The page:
Wednesday Jun 19

KaiteHillenbrand I love the idea of a retrospective issue of Connotation Press: An Online Artifact. Being part of this magazine has been challenging and rewarding in all sorts of ways. Interviewing and having conversations with so many wonderful and gracious poets is just the bee’s knees. I get to read stellar submissions while the rest of the world goes quiet, and then I get to talk to the artist and publish their work next to the art my fellow editors have discovered in their inboxes. I came to art for the conversation, and it’s just so neat to be involved in this part of the exchange. It’s my honor and privilege to be here. 

It’s important to recognize the people who’ve made this possible, which is why I like the idea of a retrospective issue so much; outside of Ken and our amazing staff of editors, we’ve received a tremendous amount of support from writers since the idea for this magazine hatched. From before our launch, artists have lent us their credibility, trusting that we would do right by their work and find people to read it. I wasn’t the only staff member floored and touched by the quality of work we received. Great artists didn’t just send us work; they sent us their best work, and they were excited about it. I’m really happy, now, to be able to draw your attention to many of those early contributors who helped make us what we are today.

F. Daniel Rzicznek is the first poet I thought of for this special edition. There were a few early contributors whose work we carried around for days, in dazes, wondering how the hell we’d managed to pull this off. I mean, we were Rzicznek-bio barely a magazine; we had a “coming soon” page online, and here we were carrying around a script by Chuck Evered and an amazing set of poems by Dan Rzicznek. Ken would occasionally break out into a half-panicked, half-excited revelation/reminder about how Connotation Press had to be good to do right by this work.  Dan sent to us some of the most tightly packed, precise poems I’ve ever read. One life is separated into many voices here, and the intensity and precision of each voice as it guides readers through an intricate tour of a brain is astonishing. I was, and am, stunned and humbled by these poems. I was nervous and excited to get to interview Dan (which is pretty much the set of emotions I get before every interview), but Dan’s answers are phenomenal. We’re truly lucky to have been able to publish Nicelle-Davis his work.

Nicelle Davis, another early contributor, constantly amazes me. She is a brilliant young writer, and she’s already shaking up the poetry scene. Since we know each other, she was reluctant to submit any work until I solicited from her—and I’m so glad I did, because now we’re lucky to have three of her poems, as well as a marvelous interview. Nicelle’s poetry is visceral, on the blurry edge between real and surreal, collapsing the idea of opposites—and her explanation of this in her interview is fascinating (and is also, I’d argue, art). Do we root for the song sparrow or the crow intent on eating it? We want to root for the Monica-Mankin sparrow, the song, the fluffball smaller than your palm, but what happens if the crow’s left hungry?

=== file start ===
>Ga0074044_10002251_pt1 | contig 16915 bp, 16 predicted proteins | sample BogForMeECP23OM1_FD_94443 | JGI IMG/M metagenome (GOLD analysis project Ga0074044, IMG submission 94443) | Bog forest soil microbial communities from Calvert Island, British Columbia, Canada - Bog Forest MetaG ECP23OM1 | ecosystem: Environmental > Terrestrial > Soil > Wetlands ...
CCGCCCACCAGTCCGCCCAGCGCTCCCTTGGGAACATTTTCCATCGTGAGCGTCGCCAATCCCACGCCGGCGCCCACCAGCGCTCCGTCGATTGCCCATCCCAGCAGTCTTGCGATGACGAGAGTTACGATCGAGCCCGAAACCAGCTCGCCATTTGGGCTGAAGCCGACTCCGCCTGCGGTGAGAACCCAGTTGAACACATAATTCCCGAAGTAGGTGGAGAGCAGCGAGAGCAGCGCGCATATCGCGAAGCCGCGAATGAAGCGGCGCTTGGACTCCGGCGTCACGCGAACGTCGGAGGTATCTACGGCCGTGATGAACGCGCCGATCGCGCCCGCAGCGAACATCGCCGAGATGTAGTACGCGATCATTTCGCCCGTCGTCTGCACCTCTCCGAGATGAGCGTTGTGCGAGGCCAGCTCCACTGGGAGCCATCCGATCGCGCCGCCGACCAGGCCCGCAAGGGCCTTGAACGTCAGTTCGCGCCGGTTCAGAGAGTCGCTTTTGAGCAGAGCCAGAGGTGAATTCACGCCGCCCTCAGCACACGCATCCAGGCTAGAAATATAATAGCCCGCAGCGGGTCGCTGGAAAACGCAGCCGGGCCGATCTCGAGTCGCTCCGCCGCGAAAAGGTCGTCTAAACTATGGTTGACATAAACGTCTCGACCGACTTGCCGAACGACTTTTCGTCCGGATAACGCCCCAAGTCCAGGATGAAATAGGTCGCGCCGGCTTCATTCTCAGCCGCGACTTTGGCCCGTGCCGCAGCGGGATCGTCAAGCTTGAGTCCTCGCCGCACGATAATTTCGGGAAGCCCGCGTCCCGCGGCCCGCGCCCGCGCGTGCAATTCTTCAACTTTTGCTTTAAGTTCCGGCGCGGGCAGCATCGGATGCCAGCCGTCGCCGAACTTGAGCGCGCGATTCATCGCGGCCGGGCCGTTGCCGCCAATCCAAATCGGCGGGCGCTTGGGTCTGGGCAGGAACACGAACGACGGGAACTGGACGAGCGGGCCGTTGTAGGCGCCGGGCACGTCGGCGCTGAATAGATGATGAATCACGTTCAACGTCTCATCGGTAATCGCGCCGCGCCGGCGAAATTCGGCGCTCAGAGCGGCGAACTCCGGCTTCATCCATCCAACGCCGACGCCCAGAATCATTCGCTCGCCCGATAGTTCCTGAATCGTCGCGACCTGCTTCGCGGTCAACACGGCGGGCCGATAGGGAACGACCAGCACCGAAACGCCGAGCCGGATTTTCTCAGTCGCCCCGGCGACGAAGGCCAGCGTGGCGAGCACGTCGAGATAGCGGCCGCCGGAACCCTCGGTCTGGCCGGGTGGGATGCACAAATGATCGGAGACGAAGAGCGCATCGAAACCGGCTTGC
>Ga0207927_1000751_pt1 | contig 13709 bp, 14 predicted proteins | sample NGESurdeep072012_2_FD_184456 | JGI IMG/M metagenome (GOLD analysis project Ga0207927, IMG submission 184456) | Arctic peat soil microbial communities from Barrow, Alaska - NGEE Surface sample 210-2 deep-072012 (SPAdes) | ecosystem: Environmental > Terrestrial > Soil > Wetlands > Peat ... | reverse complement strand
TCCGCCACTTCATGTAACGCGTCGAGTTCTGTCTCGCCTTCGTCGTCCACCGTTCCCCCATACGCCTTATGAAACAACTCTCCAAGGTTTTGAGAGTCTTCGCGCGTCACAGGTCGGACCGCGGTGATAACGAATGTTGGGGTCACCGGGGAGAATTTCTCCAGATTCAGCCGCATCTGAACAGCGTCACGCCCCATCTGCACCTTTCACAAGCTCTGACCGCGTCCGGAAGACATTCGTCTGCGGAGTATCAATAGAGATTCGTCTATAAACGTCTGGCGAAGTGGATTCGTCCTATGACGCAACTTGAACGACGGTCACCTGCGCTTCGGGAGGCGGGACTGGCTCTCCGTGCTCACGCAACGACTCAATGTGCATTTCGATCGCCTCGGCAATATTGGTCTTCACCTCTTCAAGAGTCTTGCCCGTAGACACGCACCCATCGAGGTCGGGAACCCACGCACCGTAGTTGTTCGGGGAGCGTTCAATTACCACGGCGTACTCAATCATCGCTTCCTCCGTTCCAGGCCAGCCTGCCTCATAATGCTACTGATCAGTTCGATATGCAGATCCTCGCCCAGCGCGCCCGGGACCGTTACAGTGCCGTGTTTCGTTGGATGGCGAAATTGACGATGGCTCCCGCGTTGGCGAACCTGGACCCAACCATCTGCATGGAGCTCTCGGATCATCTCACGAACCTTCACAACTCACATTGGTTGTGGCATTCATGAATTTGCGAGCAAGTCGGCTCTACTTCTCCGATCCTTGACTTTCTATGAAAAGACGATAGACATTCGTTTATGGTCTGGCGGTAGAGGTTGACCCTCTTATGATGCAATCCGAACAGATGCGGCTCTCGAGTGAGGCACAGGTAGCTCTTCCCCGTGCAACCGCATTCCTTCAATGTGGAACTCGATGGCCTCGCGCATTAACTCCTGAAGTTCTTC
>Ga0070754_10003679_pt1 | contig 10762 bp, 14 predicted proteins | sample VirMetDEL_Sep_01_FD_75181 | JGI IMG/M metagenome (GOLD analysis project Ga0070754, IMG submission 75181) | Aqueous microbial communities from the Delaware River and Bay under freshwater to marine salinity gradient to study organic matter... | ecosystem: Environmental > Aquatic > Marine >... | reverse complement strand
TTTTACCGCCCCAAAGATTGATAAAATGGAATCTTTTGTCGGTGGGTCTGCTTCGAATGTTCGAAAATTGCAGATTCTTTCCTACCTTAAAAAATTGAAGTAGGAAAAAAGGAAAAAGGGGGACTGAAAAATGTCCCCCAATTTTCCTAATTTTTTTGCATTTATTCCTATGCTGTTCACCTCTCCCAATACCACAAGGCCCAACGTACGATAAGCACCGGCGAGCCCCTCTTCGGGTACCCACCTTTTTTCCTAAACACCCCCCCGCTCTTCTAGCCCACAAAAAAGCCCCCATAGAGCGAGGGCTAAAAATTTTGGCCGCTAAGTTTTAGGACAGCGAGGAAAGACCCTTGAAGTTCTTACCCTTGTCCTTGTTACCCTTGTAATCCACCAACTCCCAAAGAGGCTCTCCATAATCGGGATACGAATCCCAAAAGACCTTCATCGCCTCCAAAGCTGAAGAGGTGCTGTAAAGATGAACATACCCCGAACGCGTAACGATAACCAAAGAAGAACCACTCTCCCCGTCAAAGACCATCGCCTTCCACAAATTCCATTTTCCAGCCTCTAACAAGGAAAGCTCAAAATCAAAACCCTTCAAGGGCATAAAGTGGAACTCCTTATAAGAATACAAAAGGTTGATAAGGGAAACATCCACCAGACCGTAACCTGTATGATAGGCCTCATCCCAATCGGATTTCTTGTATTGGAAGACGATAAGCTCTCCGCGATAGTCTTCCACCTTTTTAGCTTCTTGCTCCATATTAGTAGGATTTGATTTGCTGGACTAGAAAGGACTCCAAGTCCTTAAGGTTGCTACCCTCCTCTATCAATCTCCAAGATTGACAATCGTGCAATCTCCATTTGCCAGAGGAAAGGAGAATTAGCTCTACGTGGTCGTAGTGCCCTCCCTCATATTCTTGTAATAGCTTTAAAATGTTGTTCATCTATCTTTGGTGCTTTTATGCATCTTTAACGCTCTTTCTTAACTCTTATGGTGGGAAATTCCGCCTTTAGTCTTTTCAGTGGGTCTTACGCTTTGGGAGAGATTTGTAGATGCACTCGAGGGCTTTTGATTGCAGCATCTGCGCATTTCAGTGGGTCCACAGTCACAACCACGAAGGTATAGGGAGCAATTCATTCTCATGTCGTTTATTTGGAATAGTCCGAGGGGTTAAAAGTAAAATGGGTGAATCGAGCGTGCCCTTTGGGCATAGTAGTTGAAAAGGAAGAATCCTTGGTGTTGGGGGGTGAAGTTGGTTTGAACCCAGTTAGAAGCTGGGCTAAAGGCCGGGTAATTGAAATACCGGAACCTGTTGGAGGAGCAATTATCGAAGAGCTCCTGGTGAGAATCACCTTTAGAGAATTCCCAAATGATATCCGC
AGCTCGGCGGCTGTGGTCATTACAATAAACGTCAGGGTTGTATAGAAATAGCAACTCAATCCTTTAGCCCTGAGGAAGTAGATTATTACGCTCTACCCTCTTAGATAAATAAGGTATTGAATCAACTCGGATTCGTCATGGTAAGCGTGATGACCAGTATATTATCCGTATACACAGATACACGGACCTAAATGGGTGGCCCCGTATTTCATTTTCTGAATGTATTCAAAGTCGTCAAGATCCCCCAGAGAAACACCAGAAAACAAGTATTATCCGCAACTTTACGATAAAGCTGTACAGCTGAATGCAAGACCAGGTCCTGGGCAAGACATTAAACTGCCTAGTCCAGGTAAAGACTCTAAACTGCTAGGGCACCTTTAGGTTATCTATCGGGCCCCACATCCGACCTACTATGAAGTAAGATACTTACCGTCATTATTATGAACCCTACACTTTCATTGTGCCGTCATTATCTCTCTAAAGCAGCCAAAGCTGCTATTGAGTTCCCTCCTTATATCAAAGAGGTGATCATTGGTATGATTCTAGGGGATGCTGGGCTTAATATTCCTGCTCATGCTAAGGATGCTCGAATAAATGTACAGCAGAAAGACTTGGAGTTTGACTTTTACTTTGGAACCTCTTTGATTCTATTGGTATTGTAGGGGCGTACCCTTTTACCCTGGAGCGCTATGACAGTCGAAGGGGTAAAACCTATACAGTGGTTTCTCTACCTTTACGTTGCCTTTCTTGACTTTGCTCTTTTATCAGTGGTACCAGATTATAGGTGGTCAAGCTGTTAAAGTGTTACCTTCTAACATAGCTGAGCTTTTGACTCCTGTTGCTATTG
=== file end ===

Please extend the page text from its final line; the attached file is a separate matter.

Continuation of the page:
Monica Mankin gave us three stabbing poems, full of lust amid destruction, lust between the headless and heartless and dispossessed. I love fierce poetry, lines and images that stab with the honesty of strong mixed emotions. I’m not alone in thinking we don’t see enough of that in poetry these days, so I was thrilled to read and be able to publish Monica’s work. These poems bare their teeth like feral, hurt animals. And they never apologize.

Catherine-Carter We had so many wonderful early contributors. Dr. Catherine W Carter’s poem “Hole” is terrifyingly familiar and touching; her poems juxtapose day-to-day actions with the burden of being alive. Noel Pabillo Mariano’s poetry, as genuine as Noel is himself, uses crisp imagery to set scenes and convey emotions and troubles. I can still smell the thick, sweet rot of his blue oranges. Mariano-Bio-Photo

And there are more: Amanda Cobb’s varied styles, her here-and-there with big and small; Kelly Fiore’s exploration of places in order to explore people; Allen Hoey’s meditations on Ezra Pound’s grave and snow, on understanding our interactions with each little thing.

amandacobb You really shouldn’t miss Petra Whitaker’s astonishing lines and imagery and the poignant, surprising turns her poems take. You know poetry’s good when you wish over and over that you’d written that line, you’d thought of that image, and I feel that way all the way through Petra’s poems.

W.E. Butts (New Hampshire) was the first state Poet Laureate to send unsolicited work to the poetry column, and I did a little dance I was so happy. The dance continued when Kansas Poet Petra_Whitaker Laureate Caryn Mirriam-Goldberg’s submission arrived soon after. These two poets WE_Butts_-Poetry are marvelous writers, and each agreed to an in-depth interview, as well. Sue Brannan Walker (Alabama) is our most recent Poet Laureate, and we have more planned for the future, so keep coming back for more!

Caryn_Mirriam-Goldberg_-_Poetry I’ll just name a few more recent additions to the poetry column, in case you missed them: check out Belline Chao’s beautiful poems, Jessy Randall and Daniel M. Shapiro’s clever (in a very good way!) collaborations; Raina J. León; Diane K. Martin; Jillian Brall; Sandy Longhorn; Claudia Serea; and Richard Krawiec.

Dear Readers, Dear Contributors, Dear Staff, thank you so much for making this journey possible. Walker